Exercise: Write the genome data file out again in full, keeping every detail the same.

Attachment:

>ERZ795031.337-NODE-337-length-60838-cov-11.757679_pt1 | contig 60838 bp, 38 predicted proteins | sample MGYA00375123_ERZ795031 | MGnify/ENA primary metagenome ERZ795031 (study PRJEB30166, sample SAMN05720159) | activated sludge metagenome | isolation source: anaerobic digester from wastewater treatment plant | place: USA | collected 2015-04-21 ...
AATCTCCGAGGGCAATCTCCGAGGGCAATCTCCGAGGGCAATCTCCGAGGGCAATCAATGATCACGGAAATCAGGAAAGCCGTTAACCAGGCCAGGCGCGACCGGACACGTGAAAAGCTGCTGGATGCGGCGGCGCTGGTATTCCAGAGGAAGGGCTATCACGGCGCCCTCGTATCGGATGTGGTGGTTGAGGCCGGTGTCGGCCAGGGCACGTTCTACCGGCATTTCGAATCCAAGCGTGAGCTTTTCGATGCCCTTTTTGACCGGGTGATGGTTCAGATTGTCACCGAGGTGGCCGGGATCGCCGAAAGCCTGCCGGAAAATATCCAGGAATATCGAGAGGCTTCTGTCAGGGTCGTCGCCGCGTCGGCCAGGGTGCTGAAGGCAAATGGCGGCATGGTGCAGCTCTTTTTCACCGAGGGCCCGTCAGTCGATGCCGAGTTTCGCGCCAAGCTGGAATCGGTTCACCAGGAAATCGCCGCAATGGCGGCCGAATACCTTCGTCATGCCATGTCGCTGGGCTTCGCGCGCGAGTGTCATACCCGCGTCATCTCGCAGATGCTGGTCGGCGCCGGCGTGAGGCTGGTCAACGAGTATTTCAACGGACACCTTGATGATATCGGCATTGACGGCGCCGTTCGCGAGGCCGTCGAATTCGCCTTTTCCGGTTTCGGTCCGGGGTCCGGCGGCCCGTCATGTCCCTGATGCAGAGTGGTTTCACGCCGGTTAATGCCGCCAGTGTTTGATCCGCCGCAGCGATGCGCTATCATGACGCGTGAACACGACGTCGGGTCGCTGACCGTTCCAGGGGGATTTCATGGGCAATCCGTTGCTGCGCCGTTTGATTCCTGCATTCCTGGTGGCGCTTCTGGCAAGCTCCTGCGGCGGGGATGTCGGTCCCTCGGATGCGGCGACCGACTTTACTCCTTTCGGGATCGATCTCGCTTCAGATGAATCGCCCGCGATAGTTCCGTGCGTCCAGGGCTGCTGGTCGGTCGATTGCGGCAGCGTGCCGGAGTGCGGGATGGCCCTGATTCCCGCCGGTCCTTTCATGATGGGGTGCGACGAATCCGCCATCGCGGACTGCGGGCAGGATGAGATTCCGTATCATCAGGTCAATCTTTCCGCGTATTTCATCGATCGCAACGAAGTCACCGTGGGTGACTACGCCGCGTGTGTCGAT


>ERZ795031.337-NODE-337-length-60838-cov-11.757679_pt1 | contig 60838 bp, 38 predicted proteins | sample MGYA00375123_ERZ795031 | MGnify/ENA primary metagenome ERZ795031 (study PRJEB30166, sample SAMN05720159) | activated sludge metagenome | isolation source: anaerobic digester from wastewater treatment plant | place: USA | collected 2015-04-21 ...
AATCTCCGAGGGCAATCTCCGAGGGCAATCTCCGAGGGCAATCTCCGAGGGCAATCAATGATCACGGAAATCAGGAAAGCCGTTAACCAGGCCAGGCGCGACCGGACACGTGAAAAGCTGCTGGATGCGGCGGCGCTGGTATTCCAGAGGAAGGGCTATCACGGCGCCCTCGTATCGGATGTGGTGGTTGAGGCCGGTGTCGGCCAGGGCACGTTCTACCGGCATTTCGAATCCAAGCGTGAGCTTTTCGATGCCCTTTTTGACCGGGTGATGGTTCAGATTGTCACCGAGGTGGCCGGGATCGCCGAAAGCCTGCCGGAAAATATCCAGGAATATCGAGAGGCTTCTGTCAGGGTCGTCGCCGCGTCGGCCAGGGTGCTGAAGGCAAATGGCGGCATGGTGCAGCTCTTTTTCACCGAGGGCCCGTCAGTCGATGCCGAGTTTCGCGCCAAGCTGGAATCGGTTCACCAGGAAATCGCCGCAATGGCGGCCGAATACCTTCGTCATGCCATGTCGCTGGGCTTCGCGCGCGAGTGTCATACCCGCGTCATCTCGCAGATGCTGGTCGGCGCCGGCGTGAGGCTGGTCAACGAGTATTTCAACGGACACCTTGATGATATCGGCATTGACGGCGCCGTTCGCGAGGCCGTCGAATTCGCCTTTTCCGGTTTCGGTCCGGGGTCCGGCGGCCCGTCATGTCCCTGATGCAGAGTGGTTTCACGCCGGTTAATGCCGCCAGTGTTTGATCCGCCGCAGCGATGCGCTATCATGACGCGTGAACACGACGTCGGGTCGCTGACCGTTCCAGGGGGATTTCATGGGCAATCCGTTGCTGCGCCGTTTGATTCCTGCATTCCTGGTGGCGCTTCTGGCAAGCTCCTGCGGCGGGGATGTCGGTCCCTCGGATGCGGCGACCGACTTTACTCCTTTCGGGATCGATCTCGCTTCAGATGAATCGCCCGCGATAGTTCCGTGCGTCCAGGGCTGCTGGTCGGTCGATTGCGGCAGCGTGCCGGAGTGCGGGATGGCCCTGATTCCCGCCGGTCCTTTCATGATGGGGTGCGACGAATCCGCCATCGCGGACTGCGGGCAGGATGAGATTCCGTATCATCAGGTCAATCTTTCCGCGTATTTCATCGATCGCAACGAAGTCACCGTGGGTGACTACGCCGCGTGTGTCGAT